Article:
Indiana’s first secretary of education will be Holcomb adviser Katie Jenner

Katie Jenner will serve as Indiana’s first secretary of education. 

Gov. Eric Holcomb announced the appointment Thursday. Jenner has been serving as Holcomb’s senior education adviser for the last year. 

“This is an incredibly important time for education in Indiana,” Holcomb said in a news release. “Dr. Katie Jenner has focused her entire career on investing in students, teachers and staff, and she will continue to build the relationships needed to move our state forward in constructive ways.”

Katie Jenner was named Indiana's first Secretary of Education on Nov. 19, 2020.

Jenner began her career as a career and technical education teacher in Kentucky in 2005, according to the news release. From 2009 to 2018, she worked for Madison Consolidated Schools in Indiana as a school administrator and district administrator. In 2018, she joined Ivy Tech Community College as vice president of K-12 initiatives and statewide partnerships. 

“I am grateful for the opportunity to further serve the people of Indiana,” Jenner said in the news release. “My priorities are to ensure high quality education for all students and families, and to provide solution-focused support for our teachers and educational leaders. We have great opportunity ahead in Indiana, and I can’t wait to roll up my sleeves and work hand in hand with students, educators and stakeholder partners across the state.”

This is the first time Indiana’s top education official has been appointed, rather than elected. The Indiana General Assembly passed a law in 2017 to transition the position from elected to appointed, but set the transition date at 2025. After the current superintendent of public instruction, Jennifer McCormick, announced she would not seek a second term, lawmakers accelerated the timeline to 2021. 

McCormick has accepted a position as senior vice president with EES Analytics, a data analytics company that will launch in January and work with school districts on unique learning plans for individual students, according a news release.

Many state education officials and organizations issued statements of support Thursday after the announcement, including the Indiana State Teachers Association. Keith Gambill, president of the state’s largest teachers’ union representing about 40,000 educators, said he looked forward to working with Jenner in her new role. 

“As the governor’s Senior Education Advisor, Dr. Jenner is someone ISTA has worked with on several education issues,” Gambill said. “Her experience in K-12 education as a teacher and administrator is critical experience ISTA sought for Indiana’s first Secretary of Education.”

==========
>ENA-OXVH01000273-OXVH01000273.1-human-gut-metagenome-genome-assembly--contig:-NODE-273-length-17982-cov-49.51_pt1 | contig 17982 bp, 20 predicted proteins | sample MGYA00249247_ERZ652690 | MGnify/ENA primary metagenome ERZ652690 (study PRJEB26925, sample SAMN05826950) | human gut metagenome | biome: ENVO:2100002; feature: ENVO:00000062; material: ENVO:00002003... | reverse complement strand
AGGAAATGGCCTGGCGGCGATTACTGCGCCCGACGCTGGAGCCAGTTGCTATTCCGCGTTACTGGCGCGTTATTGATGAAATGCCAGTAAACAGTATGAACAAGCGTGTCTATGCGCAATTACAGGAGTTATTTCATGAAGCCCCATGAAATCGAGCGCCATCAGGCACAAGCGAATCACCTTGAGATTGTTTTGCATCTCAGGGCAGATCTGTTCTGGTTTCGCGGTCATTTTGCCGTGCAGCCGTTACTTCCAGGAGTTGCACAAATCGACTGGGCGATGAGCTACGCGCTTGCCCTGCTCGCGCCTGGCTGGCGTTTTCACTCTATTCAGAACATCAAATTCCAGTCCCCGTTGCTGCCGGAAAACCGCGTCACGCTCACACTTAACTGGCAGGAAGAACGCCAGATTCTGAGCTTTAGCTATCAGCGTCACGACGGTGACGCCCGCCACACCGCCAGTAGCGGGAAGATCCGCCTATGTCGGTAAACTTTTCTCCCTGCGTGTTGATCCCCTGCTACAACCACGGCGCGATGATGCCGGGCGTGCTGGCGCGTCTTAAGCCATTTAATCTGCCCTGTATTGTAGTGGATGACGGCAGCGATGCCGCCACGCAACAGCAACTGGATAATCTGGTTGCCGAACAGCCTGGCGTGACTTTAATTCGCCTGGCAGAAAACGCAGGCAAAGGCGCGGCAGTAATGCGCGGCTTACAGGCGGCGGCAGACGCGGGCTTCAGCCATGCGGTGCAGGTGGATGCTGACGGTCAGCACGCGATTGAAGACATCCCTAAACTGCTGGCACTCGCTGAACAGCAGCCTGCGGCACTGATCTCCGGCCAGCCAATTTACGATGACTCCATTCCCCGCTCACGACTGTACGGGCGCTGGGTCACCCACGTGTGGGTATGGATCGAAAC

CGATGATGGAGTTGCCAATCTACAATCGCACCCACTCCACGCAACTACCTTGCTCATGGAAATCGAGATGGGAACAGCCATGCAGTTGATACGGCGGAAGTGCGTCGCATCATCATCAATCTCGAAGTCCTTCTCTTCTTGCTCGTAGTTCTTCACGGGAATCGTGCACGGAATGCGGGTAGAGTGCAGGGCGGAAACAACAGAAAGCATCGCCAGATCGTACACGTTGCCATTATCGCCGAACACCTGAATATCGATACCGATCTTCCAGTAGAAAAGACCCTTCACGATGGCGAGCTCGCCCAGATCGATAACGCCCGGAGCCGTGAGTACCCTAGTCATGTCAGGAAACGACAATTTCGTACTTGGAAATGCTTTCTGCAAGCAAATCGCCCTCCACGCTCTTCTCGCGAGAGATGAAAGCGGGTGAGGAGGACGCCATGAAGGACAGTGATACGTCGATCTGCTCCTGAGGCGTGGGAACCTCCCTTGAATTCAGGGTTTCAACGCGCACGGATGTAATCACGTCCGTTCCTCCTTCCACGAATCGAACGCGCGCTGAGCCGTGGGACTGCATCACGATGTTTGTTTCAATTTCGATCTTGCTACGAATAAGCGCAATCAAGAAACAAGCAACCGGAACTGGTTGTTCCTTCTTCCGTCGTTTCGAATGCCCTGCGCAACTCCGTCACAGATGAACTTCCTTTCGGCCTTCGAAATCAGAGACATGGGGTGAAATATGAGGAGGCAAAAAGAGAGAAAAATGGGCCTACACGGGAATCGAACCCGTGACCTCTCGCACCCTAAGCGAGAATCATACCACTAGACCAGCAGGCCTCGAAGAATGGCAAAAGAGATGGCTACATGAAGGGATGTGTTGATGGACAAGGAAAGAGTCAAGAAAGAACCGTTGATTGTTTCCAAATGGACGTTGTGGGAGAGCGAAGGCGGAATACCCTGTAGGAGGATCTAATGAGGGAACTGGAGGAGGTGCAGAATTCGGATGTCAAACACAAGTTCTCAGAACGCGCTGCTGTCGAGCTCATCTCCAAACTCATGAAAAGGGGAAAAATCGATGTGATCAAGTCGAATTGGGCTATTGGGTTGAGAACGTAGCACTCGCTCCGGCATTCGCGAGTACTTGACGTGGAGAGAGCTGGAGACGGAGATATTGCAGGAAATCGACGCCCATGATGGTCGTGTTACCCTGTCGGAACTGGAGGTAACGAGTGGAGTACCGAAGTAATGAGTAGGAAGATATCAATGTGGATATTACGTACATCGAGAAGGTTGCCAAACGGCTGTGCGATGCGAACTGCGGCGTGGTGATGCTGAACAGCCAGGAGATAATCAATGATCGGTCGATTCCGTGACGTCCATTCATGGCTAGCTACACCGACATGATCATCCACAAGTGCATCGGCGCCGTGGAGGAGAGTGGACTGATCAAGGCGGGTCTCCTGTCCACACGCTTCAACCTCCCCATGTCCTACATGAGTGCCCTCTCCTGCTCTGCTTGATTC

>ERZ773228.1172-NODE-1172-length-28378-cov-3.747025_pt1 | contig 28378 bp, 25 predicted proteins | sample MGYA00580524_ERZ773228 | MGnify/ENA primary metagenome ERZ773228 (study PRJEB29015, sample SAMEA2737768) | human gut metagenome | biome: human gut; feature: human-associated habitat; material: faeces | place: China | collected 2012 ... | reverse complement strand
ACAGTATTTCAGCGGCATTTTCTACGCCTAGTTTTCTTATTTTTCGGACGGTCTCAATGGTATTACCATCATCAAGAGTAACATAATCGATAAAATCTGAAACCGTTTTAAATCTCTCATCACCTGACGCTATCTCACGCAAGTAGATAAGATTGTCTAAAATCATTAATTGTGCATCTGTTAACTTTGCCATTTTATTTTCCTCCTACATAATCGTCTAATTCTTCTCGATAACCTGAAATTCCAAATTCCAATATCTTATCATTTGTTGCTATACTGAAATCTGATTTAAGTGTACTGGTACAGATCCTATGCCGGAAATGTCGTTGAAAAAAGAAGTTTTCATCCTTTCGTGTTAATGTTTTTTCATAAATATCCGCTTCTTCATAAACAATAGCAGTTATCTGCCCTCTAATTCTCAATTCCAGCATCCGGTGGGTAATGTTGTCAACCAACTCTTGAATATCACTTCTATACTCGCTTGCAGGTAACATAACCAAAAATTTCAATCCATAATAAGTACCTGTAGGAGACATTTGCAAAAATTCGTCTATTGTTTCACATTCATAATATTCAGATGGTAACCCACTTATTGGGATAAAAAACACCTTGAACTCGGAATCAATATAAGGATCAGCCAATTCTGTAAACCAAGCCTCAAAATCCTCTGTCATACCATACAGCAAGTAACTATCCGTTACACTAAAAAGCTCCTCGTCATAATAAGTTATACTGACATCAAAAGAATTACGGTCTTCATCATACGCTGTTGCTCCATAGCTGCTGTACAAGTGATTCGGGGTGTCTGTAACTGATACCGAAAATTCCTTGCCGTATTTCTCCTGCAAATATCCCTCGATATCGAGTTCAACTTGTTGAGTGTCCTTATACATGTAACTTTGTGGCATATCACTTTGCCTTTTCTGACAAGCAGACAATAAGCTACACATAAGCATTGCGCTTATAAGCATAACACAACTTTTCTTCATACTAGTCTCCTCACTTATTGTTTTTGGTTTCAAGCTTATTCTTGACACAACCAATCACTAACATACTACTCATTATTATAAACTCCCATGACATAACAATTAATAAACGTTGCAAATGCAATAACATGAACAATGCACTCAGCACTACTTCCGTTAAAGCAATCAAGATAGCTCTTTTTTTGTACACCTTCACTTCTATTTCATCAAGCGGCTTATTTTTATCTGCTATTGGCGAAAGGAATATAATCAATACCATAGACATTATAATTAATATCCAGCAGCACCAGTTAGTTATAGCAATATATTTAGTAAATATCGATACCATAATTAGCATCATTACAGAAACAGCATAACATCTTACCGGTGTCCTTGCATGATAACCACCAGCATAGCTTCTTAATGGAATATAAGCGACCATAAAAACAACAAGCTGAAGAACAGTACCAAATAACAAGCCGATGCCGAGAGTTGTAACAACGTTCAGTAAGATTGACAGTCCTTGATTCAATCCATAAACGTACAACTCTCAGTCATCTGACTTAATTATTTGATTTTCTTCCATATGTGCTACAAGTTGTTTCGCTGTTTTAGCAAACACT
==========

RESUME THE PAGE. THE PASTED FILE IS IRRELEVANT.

Not all teachers are sold on Jenner, though. Some are worried about her relative lack of teaching experience. Jenner only spent four years in a Kentucky classroom before moving into administration. 

Morgan Kohler, a senior at Butler University studying elementary and special education, worries that her lack of experience teaching in Indiana will create a disconnect between the education department and educators. 

“As a future Indiana teacher, it completely matters,” Kohler said. “Our struggles here in Indiana are completely different than the struggles in other states. How are you supposed to properly fight for the teachers if you don’t know what they are going through?”

Some, though, said where she taught mattered less. It was more about her relationship with teachers or her policy positions. McCormick has come out as a fierce advocate for the state’s public school teachers and earned their support in return. It sometimes meant, though, being at odds with Holcomb and some of his appointees to the State Board of Education.

Now that Holcomb gets to choose his education chief, discord between his office and the department seems less likely. 

Jenner will lead the Indiana Department of Education and serve on the State Board of Education. According to the release, her top priorities will be supporting schools through the COVID-19 pandemic, making sure all students have a path to success, attracting more Hoosiers to the teaching profession and cultivating a “future-ready” education system. 

Her term begins Jan. 11, 2021. 

Call IndyStar education reporter Arika Herron at 317-201-5620 or email her at Arika.Herron@indystar.com. Follow her on Twitter: @ArikaHerron.